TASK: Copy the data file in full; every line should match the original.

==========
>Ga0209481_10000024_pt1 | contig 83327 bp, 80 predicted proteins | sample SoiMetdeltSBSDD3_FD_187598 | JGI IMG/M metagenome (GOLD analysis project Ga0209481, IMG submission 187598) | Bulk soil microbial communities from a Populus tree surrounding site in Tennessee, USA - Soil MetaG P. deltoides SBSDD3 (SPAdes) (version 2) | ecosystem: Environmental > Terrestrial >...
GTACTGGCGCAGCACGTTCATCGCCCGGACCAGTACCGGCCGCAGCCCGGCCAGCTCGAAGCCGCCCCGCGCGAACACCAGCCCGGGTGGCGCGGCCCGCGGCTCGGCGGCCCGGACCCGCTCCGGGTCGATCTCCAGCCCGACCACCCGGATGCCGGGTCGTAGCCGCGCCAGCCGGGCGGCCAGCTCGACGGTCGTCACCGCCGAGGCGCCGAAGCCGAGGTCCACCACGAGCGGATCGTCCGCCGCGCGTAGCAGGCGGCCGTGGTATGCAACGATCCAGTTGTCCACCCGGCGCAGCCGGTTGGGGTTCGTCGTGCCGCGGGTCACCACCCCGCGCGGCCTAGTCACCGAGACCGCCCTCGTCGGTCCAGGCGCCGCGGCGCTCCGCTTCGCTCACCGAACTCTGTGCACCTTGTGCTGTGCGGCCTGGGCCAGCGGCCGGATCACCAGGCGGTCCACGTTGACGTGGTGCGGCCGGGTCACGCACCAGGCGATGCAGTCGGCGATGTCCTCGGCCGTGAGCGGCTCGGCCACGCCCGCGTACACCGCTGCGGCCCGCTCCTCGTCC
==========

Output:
>Ga0209481_10000024_pt1 | contig 83327 bp, 80 predicted proteins | sample SoiMetdeltSBSDD3_FD_187598 | JGI IMG/M metagenome (GOLD analysis project Ga0209481, IMG submission 187598) | Bulk soil microbial communities from a Populus tree surrounding site in Tennessee, USA - Soil MetaG P. deltoides SBSDD3 (SPAdes) (version 2) | ecosystem: Environmental > Terrestrial >...
GTACTGGCGCAGCACGTTCATCGCCCGGACCAGTACCGGCCGCAGCCCGGCCAGCTCGAAGCCGCCCCGCGCGAACACCAGCCCGGGTGGCGCGGCCCGCGGCTCGGCGGCCCGGACCCGCTCCGGGTCGATCTCCAGCCCGACCACCCGGATGCCGGGTCGTAGCCGCGCCAGCCGGGCGGCCAGCTCGACGGTCGTCACCGCCGAGGCGCCGAAGCCGAGGTCCACCACGAGCGGATCGTCCGCCGCGCGTAGCAGGCGGCCGTGGTATGCAACGATCCAGTTGTCCACCCGGCGCAGCCGGTTGGGGTTCGTCGTGCCGCGGGTCACCACCCCGCGCGGCCTAGTCACCGAGACCGCCCTCGTCGGTCCAGGCGCCGCGGCGCTCCGCTTCGCTCACCGAACTCTGTGCACCTTGTGCTGTGCGGCCTGGGCCAGCGGCCGGATCACCAGGCGGTCCACGTTGACGTGGTGCGGCCGGGTCACGCACCAGGCGATGCAGTCGGCGATGTCCTCGGCCGTGAGCGGCTCGGCCACGCCCGCGTACACCGCTGCGGCCCGCTCCTCGTCC